When I first read Peter Thiel’s “Zero to One”, I was struck by the now popular question he asks in interviews: “what important truth do very few people agree with you on?” While discussing the book with a co-worker the next day, he asked what my answer would be.
The response popped into my head uncontrollably, as if it had been waiting all along.
“If you asked most health professionals how to lose weight, they would focus on exercising more and proper nutrition, but before approaching physical fitness I would address mental health.”
A quick google search on “how to lose weight” yields this article from WebMD, the most heavily trafficked health information website on the internet. Their advice, from Doctors and Registered Dieticians, boils down to the popular opinion: “Eat less and exercise more.”
In the fitness community, there are an overwhelming number of resources available to help people achieve their healthy goals. Whether it’s calorie counting or cardio, low-carb or crossfit, there’s undoubtedly huge consumer demand for weight loss strategies and programs. However, without proper attention paid to mental health, any positive steps are unlikely to translate to sustained success.
There’s a reason why losing weight is repeatedly the #1 New Years Resolution: the vast majority of exercise and nutrition programs fail! In fact, they may even be harmful in the long run. Consider the stunning results of the study presented in this TED talk: “the typical outcome of dieting is that you’re more likely to gain weight in the long run than to lose it.”
So what would I do if someone asked me how to lose weight? Ultimately, the goal in any health improvement plan should be to create lasting change. Although healthy habits like regular exercise are undoubtedly vital to achieving those goals, there are a few things that should be addressed first:
1. Readiness To Change
Have you ever thought about improving your health without doing anything? Or maybe you’ve been prescribed a new regimen by your doctor, personal trainer or nutritionist and not followed through? If so, you understand that making changes is not as simple as just taking action. Whether you want to lose weight or quit smoking, lasting change is the result of assessing where you are in the readiness to change cycle, then understanding the positive actions you can take to make progress towards the next stage.
2. Create a Healthy Environment
Humans are a product of their environment. With the proliferation of processed foods and the convenience of a sedentary lifestyle, being unhealthy is simple. Without supportive people surrounding you and proactive decisions to make healthy choices easier, even the most motivated individuals will eventually succumb to the easy route.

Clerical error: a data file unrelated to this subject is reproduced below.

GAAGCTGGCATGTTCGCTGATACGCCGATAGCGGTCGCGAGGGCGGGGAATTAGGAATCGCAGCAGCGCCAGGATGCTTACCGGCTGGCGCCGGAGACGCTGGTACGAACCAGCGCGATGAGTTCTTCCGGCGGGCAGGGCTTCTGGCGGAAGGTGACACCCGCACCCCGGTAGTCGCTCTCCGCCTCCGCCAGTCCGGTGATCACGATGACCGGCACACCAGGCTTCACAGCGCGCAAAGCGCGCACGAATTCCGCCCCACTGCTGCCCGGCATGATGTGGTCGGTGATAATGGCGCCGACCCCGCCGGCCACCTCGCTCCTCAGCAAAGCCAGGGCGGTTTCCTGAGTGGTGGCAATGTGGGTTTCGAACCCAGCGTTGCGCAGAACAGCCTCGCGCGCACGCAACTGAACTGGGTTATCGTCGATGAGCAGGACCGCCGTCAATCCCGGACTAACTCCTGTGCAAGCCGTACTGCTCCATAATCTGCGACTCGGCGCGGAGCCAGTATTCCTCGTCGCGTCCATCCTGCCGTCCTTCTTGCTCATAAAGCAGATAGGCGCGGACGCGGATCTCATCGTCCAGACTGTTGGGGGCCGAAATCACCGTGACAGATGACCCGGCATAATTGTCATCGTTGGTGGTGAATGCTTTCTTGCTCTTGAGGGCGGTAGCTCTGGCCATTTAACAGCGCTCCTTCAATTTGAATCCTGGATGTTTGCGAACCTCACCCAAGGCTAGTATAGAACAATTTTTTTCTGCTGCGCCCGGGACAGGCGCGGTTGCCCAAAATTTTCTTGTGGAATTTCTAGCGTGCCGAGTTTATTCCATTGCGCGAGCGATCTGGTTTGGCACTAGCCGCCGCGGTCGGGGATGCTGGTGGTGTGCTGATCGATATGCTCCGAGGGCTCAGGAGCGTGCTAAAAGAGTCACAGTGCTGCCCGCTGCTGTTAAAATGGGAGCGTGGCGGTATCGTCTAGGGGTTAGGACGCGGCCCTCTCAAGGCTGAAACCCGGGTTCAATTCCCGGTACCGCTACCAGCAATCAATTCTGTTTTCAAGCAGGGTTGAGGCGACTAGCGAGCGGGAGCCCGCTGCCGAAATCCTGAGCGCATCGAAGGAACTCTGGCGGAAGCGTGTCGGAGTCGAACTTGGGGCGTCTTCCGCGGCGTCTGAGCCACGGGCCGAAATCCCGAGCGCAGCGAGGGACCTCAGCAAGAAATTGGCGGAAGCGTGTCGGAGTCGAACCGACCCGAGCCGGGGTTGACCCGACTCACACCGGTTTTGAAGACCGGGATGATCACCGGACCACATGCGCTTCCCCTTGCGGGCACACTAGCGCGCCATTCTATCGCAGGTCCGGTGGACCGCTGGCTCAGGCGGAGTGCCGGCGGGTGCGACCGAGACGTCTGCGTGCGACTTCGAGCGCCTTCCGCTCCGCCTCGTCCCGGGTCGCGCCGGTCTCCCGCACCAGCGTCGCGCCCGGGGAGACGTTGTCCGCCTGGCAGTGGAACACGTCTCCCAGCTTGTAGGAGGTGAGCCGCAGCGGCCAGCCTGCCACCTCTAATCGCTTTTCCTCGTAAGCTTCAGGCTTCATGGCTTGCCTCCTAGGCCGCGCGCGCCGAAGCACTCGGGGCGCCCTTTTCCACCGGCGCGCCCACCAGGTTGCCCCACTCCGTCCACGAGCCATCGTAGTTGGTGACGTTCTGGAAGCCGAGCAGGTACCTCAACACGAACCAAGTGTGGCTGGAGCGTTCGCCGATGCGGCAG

The UN has defined stress as a “global epidemic.” The negative effects of stress and anxiety can lead to overeating and decreased energy levels, throwing you off the healthy track. One of the best ways to reduce stress and modify other unhealthy behaviors is to begin by developing awareness of them through mindfulness meditation.
Mindful eating can be particularly helpful to begin understanding how much you’re eating and why. I really enjoyed Mindless Eating, an illuminating book on the topic. If you’re wondering how to make time for meditation in your busy schedule, there are a couple of amazing apps that make mindfulness attainable anytime, anywhere.
Everyone always starts out strong on their diet and exercise plan. The gym is always full the first few weeks of January. But once February and March roll around, most people fall off the wagon. As Angela Duckworth’s fascinating research has proven, one of the most important factors in determining success in any venture is not talent or IQ, but rather Grit.
Getting and staying healthy is a marathon, not a sprint. Do you have the mental fortitude to stick with it after the initial honeymoon phase? If not, it's helpful to set personal reminders as to why you want to improve your health in the first place.
These ideas and concepts are not ground-breaking. But there’s a disconnect between the leading research and the recommendations of many health professionals, resulting in millions of failed health plans every year. Maybe by placing a stronger focus on mental health strategies, more people can achieve their goals of living a healthier life.